Since I live in a big city, I’m used to walking a lot, so I thought I was prepared for Venice. The walking wasn’t an issue, but I definitely wasn’t prepared for all the stairs on the bridges. I had (wrongly) assumed that the bridges were just smooth like ramps, but nope, all of them were stairs! This was especially tough when you have to walk a mile to your Airbnb with rolling luggage after traveling for a day with no sleep. The bridges are very pretty and all the walking is doable, but just be prepared.
8. Go sightseeing as early as possible
I actually really liked Venice, until the afternoon. We got up early to explore and there were very few people out, so it was quiet and empty. But on our walk back in the afternoon, we could barely even get across the Rialto Bridge because of the crowds. So if you’re not a fan of crowds of tourists like me, do your sightseeing as early as possible in the morning.
The Rialto Bridge is beautiful, but man, does it get crowded
9. Skip the crazy expensive gondola ride
You may have always dreamed of riding in a gondola down canals in Venice, and if that quintessential Venetian experience is on your bucket list, go for it. But be aware that prices can get as high as 100 euros for half an hour, and there are other options if you’re interested. My friends and I did a tour with Row Venice that was cheaper, they taught us how to row on historic batellina boats, they took us to local restaurants for delicious food and wine, and most of the rowers with Row Venice are female since they can’t be gondoliers. Our experience was amazing, and I highly recommend them!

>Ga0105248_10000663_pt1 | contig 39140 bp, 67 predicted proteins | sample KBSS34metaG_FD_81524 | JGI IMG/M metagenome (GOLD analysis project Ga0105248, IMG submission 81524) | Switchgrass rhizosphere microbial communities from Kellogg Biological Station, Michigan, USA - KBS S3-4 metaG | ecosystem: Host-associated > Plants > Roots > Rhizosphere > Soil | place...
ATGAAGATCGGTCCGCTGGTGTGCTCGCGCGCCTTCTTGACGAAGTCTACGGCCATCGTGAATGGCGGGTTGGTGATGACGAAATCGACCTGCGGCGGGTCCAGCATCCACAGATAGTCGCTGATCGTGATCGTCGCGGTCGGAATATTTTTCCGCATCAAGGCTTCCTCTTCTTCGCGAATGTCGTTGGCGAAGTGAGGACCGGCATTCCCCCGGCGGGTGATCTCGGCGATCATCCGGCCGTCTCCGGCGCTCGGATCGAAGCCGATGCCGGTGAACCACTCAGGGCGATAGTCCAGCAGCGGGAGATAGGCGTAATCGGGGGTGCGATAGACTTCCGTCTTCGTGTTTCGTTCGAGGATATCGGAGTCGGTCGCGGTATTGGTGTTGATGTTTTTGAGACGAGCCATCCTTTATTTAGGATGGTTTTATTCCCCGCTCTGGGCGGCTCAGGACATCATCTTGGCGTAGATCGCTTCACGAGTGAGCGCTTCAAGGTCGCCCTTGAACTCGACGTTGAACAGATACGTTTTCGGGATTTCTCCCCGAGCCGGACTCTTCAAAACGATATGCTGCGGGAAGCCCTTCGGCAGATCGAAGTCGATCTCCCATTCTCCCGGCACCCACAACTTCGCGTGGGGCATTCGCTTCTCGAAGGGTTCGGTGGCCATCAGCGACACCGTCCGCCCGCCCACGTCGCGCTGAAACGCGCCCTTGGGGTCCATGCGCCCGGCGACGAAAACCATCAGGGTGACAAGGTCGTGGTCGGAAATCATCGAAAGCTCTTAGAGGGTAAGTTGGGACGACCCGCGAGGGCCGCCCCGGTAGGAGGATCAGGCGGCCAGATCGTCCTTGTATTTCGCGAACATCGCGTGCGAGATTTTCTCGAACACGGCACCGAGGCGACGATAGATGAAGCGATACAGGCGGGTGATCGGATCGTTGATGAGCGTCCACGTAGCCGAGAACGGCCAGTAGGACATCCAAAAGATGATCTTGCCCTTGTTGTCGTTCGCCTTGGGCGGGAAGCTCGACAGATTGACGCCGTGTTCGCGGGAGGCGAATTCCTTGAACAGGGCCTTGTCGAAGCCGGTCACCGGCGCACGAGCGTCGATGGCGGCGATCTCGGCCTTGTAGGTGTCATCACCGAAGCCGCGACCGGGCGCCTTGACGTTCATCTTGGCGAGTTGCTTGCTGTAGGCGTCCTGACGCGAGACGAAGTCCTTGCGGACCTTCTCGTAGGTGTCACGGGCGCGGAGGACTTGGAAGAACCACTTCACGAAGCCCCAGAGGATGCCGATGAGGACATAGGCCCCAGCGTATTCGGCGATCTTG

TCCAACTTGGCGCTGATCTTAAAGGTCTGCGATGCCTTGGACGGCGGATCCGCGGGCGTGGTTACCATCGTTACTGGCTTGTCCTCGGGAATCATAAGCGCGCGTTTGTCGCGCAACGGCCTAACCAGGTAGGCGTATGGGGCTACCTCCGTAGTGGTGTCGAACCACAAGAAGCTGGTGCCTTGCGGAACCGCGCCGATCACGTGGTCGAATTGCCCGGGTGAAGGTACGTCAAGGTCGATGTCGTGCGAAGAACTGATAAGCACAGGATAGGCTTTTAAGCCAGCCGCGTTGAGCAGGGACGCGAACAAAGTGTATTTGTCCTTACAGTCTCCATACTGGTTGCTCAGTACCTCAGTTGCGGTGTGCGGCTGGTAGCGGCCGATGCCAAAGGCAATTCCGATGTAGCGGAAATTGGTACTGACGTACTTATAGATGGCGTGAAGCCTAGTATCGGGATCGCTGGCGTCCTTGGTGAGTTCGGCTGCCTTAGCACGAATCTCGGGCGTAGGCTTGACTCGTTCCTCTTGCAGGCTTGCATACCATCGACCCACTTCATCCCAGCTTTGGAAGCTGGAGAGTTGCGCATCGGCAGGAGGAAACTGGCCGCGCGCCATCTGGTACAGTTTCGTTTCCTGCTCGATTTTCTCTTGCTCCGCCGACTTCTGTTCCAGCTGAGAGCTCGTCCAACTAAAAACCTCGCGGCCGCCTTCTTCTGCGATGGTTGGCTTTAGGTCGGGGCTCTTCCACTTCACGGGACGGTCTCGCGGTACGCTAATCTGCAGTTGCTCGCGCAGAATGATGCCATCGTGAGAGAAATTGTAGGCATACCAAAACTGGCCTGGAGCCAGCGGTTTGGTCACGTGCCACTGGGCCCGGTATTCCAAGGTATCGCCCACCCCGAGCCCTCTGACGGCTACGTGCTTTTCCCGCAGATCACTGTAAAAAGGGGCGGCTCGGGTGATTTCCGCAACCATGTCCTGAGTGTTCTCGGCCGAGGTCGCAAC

10. Study the water taxi schedule
I mentioned this in the Murano and Burano posts, but we got on a water taxi from Burano going the wrong way and had to go to the end of the line! It added almost an hour onto our itinerary, and I can laugh about it now, but we were cold, wet, and exhausted at that point so I would have preferred getting to a hot shower earlier. So don’t make the same mistake as us, and make sure you pay attention to which water taxi is going which direction.
11. Try to visit local areas
I love getting to experience local culture whenever I travel, and I definitely preferred the local areas in Venice to the touristy ones. We got to visit the areas where locals live during our boat tour with Row Venice, and it was so much quieter and just as beautiful as other areas. The food and wine at the local restaurants we stopped at were delicious! During our boat tour, we also got to ask our guide Elena about what it was like to grow up and live in Venice, so it was nice to get to learn about life.
I loved how everyone hangs up their laundry outside!
12. You won’t necessarily get lost
I’ve always heard that you will get lost in Venice, but thanks to modern technology, we actually didn’t get lost. We made a wrong turn once or twice, but that was about it. I’ve been told that it is nice to get lost in Venice and wander the streets, so if you don’t have a strict schedule to follow, try going without Google Maps!
13. Venture away from the city and visit the islands
So I didn’t really love Venice, but I absolutely loved Murano and Burano! (We were going to visit Torcello, too, but we ran out of time) The islands were much emptier than Venice, and we got to see some gorgeous buildings and see glass and lace being made by hand (plus, I got some pretty awesome souvenirs!). If you have the time, I HIGHLY recommend getting out of the city for a bit and exploring the islands!
I didn’t write this post to keep anyone from visiting Venice; I did enjoy parts of it and it’s a very photogenic city. I just want you to be prepared for you go since I wasn’t all that prepared. I definitely suggest going when it’s not tourist season, and I hope this list of things to know before visiting Venice helps! 🙂
If you’ve been to Venice, what other tips do you have? Comment below!